A new national survey has confirmed what so many Australians already know – the gap between rich and poor is getting wider and growing.

The rich are getting richer while more than a quarter of households have experienced a drop in income.

You probably know which side of the divide you are on, but if not the new Financial Comfort Report commissioned by ME Bank can probably answer this questions.

Here’s Five things you didn’t know about being poor in Australia, and five things to do about it if you are:

1. Do you have less than $1000 in household savings and are you living from paycheque to paycheque? Millions of other Australians are doing the same. It’s called being cash poor.

2. Do you feel insecure in your job? One-third of Australians feel this way.

3. If your household income is under $40,000 per year, the chance that your income has increased is under one in five.

4. Three in ten Australian households have experienced a drop in income in the last six months. How about you?

5. People were asked to rate their level of financial comfort out of ten. The average was 5.41. For people earning over $200,000, the rating was 7.10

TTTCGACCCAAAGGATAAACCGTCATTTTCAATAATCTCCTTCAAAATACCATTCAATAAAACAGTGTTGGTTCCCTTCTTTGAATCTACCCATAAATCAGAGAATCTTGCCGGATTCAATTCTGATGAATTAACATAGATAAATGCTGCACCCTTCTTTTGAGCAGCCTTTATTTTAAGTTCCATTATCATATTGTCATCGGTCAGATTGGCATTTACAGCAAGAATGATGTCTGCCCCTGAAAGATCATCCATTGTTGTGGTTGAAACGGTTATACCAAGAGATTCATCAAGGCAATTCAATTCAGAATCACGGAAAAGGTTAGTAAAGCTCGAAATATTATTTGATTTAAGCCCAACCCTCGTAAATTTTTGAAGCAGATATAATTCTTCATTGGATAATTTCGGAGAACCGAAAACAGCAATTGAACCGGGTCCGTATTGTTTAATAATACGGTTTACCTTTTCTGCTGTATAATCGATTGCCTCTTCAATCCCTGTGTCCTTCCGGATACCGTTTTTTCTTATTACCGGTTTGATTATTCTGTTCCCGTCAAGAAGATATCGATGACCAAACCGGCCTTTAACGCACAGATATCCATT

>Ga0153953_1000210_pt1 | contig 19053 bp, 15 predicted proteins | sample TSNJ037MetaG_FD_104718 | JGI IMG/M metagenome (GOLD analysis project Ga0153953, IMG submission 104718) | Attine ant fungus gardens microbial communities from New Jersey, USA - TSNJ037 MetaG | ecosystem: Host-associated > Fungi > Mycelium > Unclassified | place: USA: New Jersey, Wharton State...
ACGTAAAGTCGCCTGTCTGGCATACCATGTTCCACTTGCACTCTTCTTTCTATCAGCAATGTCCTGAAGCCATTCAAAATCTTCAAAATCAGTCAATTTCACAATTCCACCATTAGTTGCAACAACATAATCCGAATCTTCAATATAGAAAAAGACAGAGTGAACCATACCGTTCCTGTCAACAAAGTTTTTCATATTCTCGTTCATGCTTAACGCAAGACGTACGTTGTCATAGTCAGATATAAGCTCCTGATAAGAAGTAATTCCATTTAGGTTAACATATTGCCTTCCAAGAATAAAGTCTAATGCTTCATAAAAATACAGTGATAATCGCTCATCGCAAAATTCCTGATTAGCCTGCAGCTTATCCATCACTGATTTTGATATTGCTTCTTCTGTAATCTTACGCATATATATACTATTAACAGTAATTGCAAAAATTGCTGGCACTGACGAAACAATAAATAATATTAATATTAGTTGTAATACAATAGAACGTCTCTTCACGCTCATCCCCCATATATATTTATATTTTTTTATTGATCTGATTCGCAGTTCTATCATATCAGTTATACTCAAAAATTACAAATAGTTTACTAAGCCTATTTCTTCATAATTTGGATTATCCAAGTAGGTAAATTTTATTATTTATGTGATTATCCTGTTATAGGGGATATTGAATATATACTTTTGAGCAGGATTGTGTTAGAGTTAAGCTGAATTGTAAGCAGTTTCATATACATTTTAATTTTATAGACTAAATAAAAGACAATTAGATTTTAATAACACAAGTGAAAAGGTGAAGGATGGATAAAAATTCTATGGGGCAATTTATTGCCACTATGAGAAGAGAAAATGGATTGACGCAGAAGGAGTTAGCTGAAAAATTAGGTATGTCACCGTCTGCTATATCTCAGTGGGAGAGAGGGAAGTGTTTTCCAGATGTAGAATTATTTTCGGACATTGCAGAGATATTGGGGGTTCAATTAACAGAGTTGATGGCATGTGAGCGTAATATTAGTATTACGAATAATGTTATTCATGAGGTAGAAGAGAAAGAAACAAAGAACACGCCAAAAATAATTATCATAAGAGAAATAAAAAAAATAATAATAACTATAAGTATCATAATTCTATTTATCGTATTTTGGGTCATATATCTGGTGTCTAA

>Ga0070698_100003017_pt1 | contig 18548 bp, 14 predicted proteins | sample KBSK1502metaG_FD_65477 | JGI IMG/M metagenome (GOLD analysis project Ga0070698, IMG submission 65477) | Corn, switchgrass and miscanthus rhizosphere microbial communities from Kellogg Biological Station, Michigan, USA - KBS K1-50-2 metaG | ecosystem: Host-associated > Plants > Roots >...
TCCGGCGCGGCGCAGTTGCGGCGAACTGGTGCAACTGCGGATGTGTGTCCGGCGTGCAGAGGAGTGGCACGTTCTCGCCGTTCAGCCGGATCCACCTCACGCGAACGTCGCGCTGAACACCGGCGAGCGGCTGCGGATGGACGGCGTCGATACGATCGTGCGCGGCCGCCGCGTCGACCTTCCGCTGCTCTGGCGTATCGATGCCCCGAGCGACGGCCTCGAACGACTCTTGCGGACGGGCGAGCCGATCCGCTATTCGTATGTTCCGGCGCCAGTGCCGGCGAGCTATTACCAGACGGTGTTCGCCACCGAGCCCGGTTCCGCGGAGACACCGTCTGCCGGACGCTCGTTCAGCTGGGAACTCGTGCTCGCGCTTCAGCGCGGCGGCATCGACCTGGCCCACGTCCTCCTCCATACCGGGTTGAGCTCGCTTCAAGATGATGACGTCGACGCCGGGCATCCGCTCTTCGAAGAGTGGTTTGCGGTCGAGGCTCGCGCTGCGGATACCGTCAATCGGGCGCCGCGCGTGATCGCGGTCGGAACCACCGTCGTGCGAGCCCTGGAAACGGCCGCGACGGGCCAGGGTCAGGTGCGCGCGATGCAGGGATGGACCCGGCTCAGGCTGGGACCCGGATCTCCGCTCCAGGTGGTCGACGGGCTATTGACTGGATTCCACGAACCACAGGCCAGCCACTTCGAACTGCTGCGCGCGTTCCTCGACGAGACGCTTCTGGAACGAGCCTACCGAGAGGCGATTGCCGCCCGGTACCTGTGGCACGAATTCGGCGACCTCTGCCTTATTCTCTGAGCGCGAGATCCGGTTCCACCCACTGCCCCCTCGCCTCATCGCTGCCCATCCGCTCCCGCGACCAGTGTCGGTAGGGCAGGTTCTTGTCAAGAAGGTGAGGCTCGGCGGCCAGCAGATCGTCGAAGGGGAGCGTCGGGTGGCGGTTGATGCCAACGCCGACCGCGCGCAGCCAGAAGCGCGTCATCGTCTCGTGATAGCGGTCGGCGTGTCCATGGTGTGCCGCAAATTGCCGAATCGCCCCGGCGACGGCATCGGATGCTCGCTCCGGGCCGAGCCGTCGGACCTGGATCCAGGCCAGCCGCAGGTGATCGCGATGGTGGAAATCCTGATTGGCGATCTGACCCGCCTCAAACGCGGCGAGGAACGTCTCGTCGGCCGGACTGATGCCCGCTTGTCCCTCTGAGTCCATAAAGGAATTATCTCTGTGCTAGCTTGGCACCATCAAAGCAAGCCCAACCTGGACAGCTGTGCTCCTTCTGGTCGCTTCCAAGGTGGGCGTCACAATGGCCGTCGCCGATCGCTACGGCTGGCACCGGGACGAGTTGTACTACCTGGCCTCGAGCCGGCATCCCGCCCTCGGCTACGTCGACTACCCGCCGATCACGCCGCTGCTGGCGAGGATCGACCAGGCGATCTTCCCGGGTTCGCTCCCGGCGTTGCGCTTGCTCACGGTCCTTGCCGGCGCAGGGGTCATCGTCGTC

So if your score is on the lower income side, there are some little things you can do to help.

One thing which is unlikely to come to the rescue, however, is a big fat wage rise. Recent ABS statistics show wages are growing at their slowest level in decades.

So, a bit of self-reliance, initiative and financial discipline is required, and here are five things to do about it, after you’ve done that big – and boring – budget audit:

1. Set up a savings plan, however minimal. The old one was to save bronze coins, but you can do it on your phone these days with one of any new of new apps. We’ve written about these before, but check out one called Acorns.

2. Re-finance your debt. These means everything from consolidating credit card debt at a lower rate, rolling over one card debt onto another with an interest free period, or re-financing your mortgage. The financial marketplace is competitive, and if you spend the time shopping for a better deal, you can probably find one.

3. Have a cull of unwanted items and sell them, either online or in a market stall. Your family is probably overwhelmed with stuff, a lot of it unused and unwanted. Old clothes, shoes, appliances, the list goes on. A lot of this stuff mouldering away in the garage can be sold. It takes effort, but it could be worth it. How about taking the proceeds from this to seed your savings fund?

4. The sharing economy. Can you join? Is there a spare room in the house where you can host AirBnB guests? Instead of sitting at home watching television at night, how about an occasional shift as an Uber driver? It’s a way of making money and meeting people.

5. That small business idea you’ve always had. Start it up, but start it up slowly without committing a huge amount of capital to it. Remember the words to the famous Paul Kelly song: “From little things, big things grow.”

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